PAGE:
Stab-Lok Main, HOM Sub Panel...


Old 10-29-05, 10:02 PM
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Angry Stab-Lok Main, HOM Sub Panel...

Hopefully, I never run into the clown that inspected my house. Just finished digging down around my septic tank for a new pump and pipe repairs. Finally took care of the mouse problem. The leaking roof is still on the agenda, among some other things I have to take care of.

Anyway, built a shed about 25 feet away from house last year. I ran and buried the wire during ground work. Before running it to the main figured I'd pick up a sub panel for my garage and do it all at once. The sub panel is 100 amp and has HOM & C circuit breaters. It was a main panel that I'll have to get a grounding bar for. My garage is attached but apparently was added on 2 years later, after the house. Some idiot fed the garage through the outside flood lights' circuit. My 110 5hp compressor or 110 mig, depending on the temperture of the garage will trip the circuit. Presently running in the garage is a freezer and a spare "beverage" fridge. It has (4) 4' flourescent shop lights and (2) up in the attic I built above. Table saw or grinders can also trip the circuit. Eventually plan on blowing the garage back another 12-16 feet. The garage now is 24x24. Will also need to heat it as well. Planning on temporarily putting up another shed behind the garage to house a 3 phase 80 gallon, 5 hp 2 stage IR compressor along with it's 7.5 hp rotary phase converter. Power will have to come from the sub panel as well. I went down to the municipal building for a permit for the sub panel. Apparently I only need one for my additional shed, which is much more important to them. The garage's lighting and recepticles are wired correctly, just the feed is the problem.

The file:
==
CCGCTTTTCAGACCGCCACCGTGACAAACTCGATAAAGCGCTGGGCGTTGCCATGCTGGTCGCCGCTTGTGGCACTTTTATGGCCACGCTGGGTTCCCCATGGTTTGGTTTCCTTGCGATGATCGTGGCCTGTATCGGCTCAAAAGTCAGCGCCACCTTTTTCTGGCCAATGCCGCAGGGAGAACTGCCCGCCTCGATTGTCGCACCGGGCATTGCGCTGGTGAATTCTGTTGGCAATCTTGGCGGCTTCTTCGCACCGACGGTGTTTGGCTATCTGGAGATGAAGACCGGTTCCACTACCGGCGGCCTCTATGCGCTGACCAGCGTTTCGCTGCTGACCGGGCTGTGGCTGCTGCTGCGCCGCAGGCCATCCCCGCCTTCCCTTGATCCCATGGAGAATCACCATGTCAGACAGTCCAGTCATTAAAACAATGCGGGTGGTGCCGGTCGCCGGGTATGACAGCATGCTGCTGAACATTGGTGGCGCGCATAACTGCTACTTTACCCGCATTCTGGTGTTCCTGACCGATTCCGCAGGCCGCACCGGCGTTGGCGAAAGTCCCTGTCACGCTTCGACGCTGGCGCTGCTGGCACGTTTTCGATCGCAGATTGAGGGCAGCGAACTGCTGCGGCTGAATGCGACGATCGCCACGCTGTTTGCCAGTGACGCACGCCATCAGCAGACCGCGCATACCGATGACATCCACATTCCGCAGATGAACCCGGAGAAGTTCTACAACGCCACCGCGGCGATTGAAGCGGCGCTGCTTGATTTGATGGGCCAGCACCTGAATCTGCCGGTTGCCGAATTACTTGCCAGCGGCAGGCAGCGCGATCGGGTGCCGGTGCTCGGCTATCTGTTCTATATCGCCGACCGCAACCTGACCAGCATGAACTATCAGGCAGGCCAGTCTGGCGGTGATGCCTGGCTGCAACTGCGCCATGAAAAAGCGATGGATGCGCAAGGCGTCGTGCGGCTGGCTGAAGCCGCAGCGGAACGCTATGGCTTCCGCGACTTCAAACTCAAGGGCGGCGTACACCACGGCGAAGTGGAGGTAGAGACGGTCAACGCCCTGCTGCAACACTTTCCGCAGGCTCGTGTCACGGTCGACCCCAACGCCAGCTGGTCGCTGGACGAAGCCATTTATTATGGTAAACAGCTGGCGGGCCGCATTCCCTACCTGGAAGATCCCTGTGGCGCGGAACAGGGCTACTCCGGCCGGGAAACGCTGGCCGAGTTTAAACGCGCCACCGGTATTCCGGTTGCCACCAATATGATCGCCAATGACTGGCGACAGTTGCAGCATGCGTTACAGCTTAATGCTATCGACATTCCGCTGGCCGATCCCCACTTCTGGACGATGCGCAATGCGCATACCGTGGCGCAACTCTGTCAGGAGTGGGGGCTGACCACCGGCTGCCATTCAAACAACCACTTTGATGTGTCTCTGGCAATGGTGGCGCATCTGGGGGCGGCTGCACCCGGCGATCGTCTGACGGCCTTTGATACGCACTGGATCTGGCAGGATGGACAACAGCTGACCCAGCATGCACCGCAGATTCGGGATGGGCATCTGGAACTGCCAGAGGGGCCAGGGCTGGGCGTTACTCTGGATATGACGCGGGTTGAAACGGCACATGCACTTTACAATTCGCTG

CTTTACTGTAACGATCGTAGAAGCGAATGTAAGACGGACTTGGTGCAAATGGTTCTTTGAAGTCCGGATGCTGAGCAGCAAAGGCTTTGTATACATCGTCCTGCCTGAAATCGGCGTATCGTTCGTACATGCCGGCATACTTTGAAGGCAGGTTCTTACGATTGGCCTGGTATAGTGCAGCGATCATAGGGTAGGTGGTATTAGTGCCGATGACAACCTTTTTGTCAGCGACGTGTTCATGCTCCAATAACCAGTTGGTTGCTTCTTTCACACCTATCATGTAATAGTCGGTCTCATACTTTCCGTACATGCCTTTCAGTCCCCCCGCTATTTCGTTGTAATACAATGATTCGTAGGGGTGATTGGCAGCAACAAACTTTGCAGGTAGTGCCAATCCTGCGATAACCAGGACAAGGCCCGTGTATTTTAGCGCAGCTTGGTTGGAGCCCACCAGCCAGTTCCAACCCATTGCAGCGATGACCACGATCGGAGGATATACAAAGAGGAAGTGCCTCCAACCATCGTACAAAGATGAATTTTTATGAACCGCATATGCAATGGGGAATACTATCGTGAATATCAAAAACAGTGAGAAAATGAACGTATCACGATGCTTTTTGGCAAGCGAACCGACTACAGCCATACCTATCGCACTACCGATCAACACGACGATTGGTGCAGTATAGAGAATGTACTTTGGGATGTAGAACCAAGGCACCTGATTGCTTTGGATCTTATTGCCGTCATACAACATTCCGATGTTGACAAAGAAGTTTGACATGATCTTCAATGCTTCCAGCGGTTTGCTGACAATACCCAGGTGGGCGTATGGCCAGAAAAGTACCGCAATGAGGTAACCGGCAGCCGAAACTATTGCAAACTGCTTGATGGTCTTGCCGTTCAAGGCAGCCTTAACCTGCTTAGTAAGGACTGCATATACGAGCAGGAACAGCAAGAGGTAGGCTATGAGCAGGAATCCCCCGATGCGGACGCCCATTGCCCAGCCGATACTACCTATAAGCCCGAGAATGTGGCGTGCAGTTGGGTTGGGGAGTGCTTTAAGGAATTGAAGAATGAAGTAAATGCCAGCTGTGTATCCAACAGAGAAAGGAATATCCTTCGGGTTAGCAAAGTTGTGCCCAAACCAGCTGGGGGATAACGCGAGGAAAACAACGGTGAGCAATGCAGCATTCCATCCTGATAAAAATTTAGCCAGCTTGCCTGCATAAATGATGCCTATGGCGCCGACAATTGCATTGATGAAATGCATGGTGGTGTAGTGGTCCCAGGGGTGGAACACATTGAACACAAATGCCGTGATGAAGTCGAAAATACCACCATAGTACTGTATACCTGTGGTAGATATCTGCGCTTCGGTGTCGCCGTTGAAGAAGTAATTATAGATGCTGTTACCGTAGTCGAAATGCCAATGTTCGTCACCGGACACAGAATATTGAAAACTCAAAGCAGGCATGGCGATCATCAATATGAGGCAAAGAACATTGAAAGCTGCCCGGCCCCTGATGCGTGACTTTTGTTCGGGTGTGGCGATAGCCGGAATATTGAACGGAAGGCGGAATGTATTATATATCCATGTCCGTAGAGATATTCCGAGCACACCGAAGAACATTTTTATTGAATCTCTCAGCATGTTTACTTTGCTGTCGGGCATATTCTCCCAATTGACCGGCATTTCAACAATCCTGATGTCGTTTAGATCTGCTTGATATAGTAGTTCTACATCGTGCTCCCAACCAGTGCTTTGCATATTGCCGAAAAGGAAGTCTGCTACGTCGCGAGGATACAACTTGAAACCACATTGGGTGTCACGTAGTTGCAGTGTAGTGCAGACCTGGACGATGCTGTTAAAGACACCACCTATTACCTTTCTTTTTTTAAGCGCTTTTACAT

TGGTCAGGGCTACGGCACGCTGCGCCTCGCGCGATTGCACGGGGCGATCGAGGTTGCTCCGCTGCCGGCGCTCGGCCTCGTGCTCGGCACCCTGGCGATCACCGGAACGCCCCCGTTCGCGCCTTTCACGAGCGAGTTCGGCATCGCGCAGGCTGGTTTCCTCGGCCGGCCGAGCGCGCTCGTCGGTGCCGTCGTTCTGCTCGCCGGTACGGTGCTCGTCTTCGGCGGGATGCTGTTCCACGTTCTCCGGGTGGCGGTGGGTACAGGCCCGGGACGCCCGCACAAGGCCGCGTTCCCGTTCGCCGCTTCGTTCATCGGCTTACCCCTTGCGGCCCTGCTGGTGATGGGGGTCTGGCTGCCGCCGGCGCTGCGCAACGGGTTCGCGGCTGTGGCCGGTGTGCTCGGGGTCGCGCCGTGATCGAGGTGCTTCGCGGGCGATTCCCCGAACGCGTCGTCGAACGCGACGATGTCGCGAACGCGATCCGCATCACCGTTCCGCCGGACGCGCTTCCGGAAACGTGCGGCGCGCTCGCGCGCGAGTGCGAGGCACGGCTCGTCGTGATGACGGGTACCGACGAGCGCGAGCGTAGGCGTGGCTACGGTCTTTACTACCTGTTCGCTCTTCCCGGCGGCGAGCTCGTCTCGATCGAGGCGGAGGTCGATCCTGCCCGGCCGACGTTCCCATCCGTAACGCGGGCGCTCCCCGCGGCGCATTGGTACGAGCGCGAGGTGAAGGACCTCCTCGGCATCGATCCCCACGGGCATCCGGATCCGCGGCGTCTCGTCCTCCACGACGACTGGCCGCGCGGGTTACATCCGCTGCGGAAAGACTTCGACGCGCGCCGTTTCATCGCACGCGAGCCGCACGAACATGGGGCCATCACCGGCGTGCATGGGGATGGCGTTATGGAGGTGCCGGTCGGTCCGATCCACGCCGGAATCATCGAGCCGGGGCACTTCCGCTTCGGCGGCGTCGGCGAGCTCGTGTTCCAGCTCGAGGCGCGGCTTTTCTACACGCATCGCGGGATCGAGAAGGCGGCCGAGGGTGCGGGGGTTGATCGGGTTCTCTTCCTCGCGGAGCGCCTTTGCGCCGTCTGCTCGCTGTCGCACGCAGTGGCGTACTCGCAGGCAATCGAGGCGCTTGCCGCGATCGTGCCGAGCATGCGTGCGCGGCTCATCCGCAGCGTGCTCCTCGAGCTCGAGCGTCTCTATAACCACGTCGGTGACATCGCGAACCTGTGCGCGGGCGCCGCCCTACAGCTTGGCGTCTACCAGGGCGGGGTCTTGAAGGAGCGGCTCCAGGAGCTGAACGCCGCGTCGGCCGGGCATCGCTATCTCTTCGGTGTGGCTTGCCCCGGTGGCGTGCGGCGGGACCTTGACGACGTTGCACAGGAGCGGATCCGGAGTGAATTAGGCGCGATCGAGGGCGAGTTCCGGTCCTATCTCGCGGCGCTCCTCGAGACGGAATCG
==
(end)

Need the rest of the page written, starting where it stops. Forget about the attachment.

Now I got around to running the shed circuit up to the main. I looked up what kind of breakers I have and researched. I have a FPE 200a stab-lok main. Apparently I'm probably better to replace this ASAP rather than wait and hope nothing bad happens. Hopefully, I explained the situation well enough. Sorry for the book...Questions:

1) What size wire is required to feed the 100 amp sub panel, approximately 75 feet, at 100 amps?

2) Should I pick up a 200 amp main panel with HOM circuits breakers to be the same as the 100 amp sub panel? Maybe there is something better?

3) I've done wiring before but not comfortable with playing around live wires. I know I could label the individual circuits, remove and swap in the new box. However, would rather be able to cut off the feed to the house. Is this best left up to the electric company or would I need an electrician? If the meter box didn't have a tamper-proof seal on it, I would've looked in there today.

4) When selecting breakers, does the 125% rule always apply, even for compressors and welders or is it larger? I realize the ampacity of the wire will also have to be correct for the breaker.
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Old 10-30-05, 10:32 AM
Join Date: Sep 2000
Location: United States
Posts: 18,497
(1) If by 100-amp subpanel, you mean a panel fed by wires connected to a 100-amp breaker in the main panel, then the NEC says you need #2 copper in a cable assembly or #3 copper individual conductors. Some inspectors allow #4 copper or #2 aluminum, so you can check locally to see if this applies in your area and to your specific application.